“People came to the Ring from the four corners of the globe,” said Jon Finck, SF Opera’s Director of Communications and Public Affairs. “They bought that poster and took it home and it serves as reminder of that extraordinary experience they had here in San Francisco.  We’re looking at these posters as artworks, not advertising and we don’t include a lot of wording, we don’t need that.  Michael’s work has a lot of energy in it and it marks with a punch, evoking the drama and splendor of our operas.  There’s just no second guessing that this is Michael Schwab’s work.  His palette is bold and the typography is exciting and is a combination of a contemporary look that also harkens back to a more classic look from the 1930’s and 40’s, so it’s very classic but contemporary.”

Michael Schwab’s “Nixon in China” artwork is available in two sizes as a poster; it appears as three-sheet outside the opera house and it graces San Francisco Opera’s program cover for “Nixon in China.” Image: Michael Schwab.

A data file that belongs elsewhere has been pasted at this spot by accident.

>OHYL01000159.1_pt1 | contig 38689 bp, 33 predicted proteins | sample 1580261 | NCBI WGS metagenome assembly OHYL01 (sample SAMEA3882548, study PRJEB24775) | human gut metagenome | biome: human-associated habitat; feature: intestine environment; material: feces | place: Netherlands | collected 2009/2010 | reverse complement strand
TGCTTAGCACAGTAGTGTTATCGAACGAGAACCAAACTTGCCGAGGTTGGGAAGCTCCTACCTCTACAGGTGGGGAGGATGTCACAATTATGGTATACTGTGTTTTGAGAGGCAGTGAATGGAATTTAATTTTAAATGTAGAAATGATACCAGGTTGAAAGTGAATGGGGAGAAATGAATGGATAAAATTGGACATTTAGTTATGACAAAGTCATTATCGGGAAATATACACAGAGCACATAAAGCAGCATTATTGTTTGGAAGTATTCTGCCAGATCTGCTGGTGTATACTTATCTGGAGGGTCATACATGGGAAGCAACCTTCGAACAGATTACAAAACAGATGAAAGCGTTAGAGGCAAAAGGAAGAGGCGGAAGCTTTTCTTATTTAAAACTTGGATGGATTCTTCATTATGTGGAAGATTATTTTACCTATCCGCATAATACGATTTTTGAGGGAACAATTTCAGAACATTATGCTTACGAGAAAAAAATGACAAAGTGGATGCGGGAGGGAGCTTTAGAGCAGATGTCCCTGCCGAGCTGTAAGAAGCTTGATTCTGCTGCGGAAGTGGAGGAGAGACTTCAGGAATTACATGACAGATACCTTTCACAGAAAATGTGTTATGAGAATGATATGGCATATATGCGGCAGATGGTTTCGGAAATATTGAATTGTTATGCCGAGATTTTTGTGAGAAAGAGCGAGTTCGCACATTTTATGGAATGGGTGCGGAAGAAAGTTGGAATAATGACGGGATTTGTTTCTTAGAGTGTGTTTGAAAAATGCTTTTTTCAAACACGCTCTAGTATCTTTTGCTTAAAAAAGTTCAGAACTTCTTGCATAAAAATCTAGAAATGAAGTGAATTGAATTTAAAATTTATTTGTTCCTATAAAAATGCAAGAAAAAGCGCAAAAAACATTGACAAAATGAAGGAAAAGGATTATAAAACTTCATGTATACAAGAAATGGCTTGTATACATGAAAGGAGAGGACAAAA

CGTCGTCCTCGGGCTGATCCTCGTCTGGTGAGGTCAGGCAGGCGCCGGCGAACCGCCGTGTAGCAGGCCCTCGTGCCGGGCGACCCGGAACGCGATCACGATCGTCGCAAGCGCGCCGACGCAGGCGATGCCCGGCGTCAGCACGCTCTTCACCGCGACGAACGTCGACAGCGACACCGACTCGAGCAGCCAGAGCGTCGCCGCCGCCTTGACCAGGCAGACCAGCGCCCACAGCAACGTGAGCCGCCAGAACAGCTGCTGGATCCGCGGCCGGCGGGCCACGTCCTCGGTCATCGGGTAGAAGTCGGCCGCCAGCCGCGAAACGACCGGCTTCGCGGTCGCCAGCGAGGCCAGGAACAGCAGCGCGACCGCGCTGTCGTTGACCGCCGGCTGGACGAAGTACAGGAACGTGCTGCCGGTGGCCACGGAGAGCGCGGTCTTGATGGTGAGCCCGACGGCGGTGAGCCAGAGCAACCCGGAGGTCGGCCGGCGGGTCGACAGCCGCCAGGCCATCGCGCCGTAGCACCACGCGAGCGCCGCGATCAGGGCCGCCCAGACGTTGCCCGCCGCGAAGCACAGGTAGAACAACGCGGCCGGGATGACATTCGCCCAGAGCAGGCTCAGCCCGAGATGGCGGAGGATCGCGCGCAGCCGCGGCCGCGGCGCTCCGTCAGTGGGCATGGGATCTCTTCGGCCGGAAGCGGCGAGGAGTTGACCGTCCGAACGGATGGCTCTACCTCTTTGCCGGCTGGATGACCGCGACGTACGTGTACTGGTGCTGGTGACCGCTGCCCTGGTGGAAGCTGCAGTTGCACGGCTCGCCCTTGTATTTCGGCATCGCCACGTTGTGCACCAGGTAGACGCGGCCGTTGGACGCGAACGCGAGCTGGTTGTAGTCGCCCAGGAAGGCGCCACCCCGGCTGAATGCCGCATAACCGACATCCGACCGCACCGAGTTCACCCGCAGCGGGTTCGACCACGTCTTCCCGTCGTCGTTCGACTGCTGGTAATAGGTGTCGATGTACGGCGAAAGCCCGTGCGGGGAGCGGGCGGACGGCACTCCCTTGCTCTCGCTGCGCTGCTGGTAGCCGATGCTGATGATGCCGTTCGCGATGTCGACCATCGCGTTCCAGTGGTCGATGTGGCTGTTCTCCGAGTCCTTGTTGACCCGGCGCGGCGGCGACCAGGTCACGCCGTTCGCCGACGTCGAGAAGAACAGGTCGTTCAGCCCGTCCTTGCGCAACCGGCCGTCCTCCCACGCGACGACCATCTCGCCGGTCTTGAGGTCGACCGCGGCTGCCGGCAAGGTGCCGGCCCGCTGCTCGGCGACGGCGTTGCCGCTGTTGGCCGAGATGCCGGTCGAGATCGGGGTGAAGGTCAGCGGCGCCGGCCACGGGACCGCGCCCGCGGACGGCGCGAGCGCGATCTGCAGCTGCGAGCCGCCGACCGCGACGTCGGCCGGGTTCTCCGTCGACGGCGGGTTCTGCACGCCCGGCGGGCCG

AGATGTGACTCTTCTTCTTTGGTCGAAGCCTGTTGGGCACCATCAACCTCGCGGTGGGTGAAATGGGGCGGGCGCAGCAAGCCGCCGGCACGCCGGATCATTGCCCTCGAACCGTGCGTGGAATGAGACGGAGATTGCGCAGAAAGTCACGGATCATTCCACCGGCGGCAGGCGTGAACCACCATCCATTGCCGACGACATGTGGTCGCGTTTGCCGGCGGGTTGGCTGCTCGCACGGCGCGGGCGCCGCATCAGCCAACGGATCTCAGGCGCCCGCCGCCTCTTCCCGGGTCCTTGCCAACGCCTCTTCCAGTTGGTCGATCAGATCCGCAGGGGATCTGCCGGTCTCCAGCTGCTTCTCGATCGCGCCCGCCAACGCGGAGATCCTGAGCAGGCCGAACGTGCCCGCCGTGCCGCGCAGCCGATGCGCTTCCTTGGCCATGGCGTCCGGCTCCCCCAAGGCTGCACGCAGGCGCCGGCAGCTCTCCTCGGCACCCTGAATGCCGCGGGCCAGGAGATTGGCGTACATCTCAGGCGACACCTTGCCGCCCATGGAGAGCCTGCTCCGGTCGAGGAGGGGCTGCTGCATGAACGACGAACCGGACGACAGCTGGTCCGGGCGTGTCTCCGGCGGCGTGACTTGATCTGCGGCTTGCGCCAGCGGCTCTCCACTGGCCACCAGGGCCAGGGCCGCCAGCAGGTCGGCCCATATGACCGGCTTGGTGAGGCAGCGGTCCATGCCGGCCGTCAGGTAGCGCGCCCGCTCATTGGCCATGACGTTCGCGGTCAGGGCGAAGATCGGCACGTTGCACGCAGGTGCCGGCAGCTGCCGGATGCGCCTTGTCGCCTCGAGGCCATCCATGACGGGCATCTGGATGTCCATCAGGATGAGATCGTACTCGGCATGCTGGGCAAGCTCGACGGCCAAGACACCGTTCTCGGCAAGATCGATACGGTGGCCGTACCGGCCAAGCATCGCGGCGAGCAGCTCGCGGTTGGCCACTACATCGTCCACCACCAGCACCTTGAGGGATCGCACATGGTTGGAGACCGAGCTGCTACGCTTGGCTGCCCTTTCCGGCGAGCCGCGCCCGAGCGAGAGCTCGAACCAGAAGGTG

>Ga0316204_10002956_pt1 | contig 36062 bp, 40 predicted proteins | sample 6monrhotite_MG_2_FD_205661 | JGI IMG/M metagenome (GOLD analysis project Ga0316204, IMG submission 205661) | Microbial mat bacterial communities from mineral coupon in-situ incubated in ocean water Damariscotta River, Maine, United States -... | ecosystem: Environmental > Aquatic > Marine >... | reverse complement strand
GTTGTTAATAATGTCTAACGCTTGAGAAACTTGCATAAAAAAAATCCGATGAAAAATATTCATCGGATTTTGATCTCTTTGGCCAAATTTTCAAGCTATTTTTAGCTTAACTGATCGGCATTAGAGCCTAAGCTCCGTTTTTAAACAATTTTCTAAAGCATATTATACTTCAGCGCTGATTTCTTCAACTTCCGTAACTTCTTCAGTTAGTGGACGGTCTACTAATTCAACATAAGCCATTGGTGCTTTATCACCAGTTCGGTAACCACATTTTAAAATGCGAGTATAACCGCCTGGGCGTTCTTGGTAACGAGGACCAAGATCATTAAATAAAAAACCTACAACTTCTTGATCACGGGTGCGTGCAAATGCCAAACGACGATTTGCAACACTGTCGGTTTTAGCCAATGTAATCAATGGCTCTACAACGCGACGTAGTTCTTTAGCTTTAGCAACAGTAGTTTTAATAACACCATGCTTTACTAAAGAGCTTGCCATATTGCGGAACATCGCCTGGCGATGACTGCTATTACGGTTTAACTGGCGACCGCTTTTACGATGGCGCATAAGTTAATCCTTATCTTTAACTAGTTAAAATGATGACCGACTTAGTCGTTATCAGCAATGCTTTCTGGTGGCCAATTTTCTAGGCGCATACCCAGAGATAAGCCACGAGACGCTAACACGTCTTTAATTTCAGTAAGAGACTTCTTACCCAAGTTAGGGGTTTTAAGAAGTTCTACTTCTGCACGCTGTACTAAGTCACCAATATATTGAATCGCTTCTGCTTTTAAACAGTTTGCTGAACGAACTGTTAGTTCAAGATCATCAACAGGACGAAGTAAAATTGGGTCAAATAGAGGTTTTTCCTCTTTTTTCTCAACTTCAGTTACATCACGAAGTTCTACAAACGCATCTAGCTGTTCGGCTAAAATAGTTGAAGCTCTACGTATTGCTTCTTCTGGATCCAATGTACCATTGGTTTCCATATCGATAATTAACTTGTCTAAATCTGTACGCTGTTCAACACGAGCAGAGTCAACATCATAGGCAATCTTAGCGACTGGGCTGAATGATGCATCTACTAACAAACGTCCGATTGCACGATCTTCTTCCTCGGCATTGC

San Francisco Opera has also commissioned Schwab to create three additional posters, so that there will be a set of five posters, not counting the Boris Godunov poster, that will mark the final five years of David Gockley’s tenure as General Director of San Francisco Opera.  In addition to The Ring (2011) and Nixon in China (2012), Schwab will create a poster for Mark Adamo’s The Gospel of Mary Magdalene that has its world premiere at SF Opera next summer and two additional, yet to be named, commissions.  “There will be not only local but national and international attention on Adamo’s work,” said Jon Finck.   “It will be a very daring and provocative opera given the libretto which suggests a particular relationship between Mary Magdalene and Jesus.  This will be powerful on stage and David Gockley felt that we needed to have a powerful counterpart in terms of the image and Michael’s our guy, no question.”